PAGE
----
[0091] Furthermore, pre-processing unit 1010 may determine, based on the weight for the block of the target frame relative to a predetermined threshold, whether to change pixels of the block of the target frame to a fixed value, such as 0. For example, if the weight for the block of the target frame is equal to 0, then the corresponding block of the synthetic frame very closely, if not exactly, matches the block of the target frame. Hence, there may be no need to send the original pixel values for the block of the target frame, even in a low-resolution mode. Rather, by setting all pixel values in the target frame block to the same value (e.g., 0), video encoder 1012 may be able to encode the target frame block very efficiently. For each pixel of the target frame block, post-processing unit 1020 may multiply the decoded value of the pixel (e.g., 0) by the weight for the target frame block (e.g., 0) and add the corresponding pixel value of a block of the synthetic frame multiplied by 1 minus the weight (e.g., 1-0=1), thereby directly using the pixel value of the block of the synthetic frame. Output interface 1014 of source device 1002 may output data comprising a representation of the block of the target frame (e.g., encoded video data generated by video encoder 1012 for the block of the target frame) and the weight for the block of the target frame.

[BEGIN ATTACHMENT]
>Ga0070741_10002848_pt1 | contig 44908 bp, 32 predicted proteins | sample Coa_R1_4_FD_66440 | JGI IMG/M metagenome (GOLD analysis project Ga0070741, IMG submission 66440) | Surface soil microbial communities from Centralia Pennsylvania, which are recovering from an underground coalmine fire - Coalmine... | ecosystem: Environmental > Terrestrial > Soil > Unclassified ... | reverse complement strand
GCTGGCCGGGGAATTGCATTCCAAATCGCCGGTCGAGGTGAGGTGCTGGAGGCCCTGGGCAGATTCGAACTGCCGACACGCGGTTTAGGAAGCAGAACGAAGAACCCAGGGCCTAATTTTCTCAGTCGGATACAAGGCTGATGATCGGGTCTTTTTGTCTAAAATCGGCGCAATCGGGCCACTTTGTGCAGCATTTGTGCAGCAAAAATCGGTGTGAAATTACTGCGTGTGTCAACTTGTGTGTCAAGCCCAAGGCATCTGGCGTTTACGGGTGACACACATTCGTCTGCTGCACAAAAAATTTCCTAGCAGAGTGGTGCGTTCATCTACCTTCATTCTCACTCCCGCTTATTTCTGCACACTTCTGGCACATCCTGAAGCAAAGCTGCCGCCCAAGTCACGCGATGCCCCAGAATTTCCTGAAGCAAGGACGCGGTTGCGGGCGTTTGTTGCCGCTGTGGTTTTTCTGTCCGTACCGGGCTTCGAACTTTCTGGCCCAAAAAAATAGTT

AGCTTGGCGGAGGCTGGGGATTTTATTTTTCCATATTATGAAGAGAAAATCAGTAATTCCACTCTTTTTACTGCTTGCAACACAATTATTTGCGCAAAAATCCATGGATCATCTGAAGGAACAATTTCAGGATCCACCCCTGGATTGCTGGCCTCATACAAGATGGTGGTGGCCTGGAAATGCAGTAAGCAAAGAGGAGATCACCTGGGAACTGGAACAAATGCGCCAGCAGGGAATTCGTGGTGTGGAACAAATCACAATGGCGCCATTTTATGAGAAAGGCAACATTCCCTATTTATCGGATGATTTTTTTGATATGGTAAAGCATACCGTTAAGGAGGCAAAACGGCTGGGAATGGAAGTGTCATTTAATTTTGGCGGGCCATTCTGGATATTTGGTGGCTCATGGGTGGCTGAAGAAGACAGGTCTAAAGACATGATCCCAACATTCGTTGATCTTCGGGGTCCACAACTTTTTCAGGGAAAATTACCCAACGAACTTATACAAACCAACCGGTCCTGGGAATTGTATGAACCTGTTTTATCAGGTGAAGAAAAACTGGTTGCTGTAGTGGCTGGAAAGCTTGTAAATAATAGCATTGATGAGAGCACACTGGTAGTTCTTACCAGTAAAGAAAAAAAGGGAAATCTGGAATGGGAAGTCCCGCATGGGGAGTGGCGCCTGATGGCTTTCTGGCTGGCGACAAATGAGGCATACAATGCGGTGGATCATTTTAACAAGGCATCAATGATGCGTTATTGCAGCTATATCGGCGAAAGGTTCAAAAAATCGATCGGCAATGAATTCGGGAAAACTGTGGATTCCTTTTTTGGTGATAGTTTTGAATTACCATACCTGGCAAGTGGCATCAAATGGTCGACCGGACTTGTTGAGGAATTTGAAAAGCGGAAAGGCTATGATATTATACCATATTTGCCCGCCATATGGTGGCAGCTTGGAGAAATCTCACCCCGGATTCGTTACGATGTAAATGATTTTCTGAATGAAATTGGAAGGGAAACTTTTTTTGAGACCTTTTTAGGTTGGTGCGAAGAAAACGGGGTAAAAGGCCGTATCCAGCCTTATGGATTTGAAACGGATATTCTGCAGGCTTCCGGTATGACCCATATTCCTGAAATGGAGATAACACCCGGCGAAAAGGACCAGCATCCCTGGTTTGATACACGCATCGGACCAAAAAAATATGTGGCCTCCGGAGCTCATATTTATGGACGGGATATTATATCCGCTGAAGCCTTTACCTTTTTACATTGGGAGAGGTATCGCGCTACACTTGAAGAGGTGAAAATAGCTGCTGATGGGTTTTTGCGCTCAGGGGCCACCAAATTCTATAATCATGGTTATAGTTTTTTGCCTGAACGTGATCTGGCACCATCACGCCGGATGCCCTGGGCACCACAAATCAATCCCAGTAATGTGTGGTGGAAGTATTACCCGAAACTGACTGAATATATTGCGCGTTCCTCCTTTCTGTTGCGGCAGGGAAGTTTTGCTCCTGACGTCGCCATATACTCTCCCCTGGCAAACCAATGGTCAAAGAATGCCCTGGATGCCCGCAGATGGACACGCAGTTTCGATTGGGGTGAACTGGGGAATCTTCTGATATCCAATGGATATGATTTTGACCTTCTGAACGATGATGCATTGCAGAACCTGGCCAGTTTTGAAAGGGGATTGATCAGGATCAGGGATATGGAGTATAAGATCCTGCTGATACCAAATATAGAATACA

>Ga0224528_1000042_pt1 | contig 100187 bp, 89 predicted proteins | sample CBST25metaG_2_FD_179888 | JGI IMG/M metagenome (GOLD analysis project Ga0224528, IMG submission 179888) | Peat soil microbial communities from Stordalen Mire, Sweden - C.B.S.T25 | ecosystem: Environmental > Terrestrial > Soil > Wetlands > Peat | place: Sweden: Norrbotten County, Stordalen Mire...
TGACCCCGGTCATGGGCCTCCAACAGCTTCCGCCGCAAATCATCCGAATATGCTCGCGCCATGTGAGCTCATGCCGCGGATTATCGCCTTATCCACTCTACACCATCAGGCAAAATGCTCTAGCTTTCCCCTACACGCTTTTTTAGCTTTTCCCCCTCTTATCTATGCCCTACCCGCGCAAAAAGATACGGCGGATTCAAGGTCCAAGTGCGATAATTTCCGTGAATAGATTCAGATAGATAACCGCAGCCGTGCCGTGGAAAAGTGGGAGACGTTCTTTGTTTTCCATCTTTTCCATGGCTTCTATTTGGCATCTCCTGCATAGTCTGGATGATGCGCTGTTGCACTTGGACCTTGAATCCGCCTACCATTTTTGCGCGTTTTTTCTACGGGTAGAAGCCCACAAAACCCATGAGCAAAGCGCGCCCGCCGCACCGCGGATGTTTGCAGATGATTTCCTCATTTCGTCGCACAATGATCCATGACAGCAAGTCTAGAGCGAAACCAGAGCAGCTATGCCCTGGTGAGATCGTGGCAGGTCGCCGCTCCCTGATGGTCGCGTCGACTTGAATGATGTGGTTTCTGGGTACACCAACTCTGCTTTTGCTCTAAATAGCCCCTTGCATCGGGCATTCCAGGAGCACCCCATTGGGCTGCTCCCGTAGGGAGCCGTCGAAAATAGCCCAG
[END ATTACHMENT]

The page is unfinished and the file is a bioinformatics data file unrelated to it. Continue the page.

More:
[0092] Post-processing unit 1020 may obtain decoded frames, including source frames and a target frame, from video decoder 1018. Additionally, post-processing unit 1020 may obtain a weight value for each block of the target frame (i.e., target frame blocks). In this example, post-processing unit 1020 may generate a first synthetic frame based on the plurality of source frames. Post-processing unit 1020 may use the interpolation or extrapolation techniques described elsewhere in this disclosure to generate the first synthetic frame.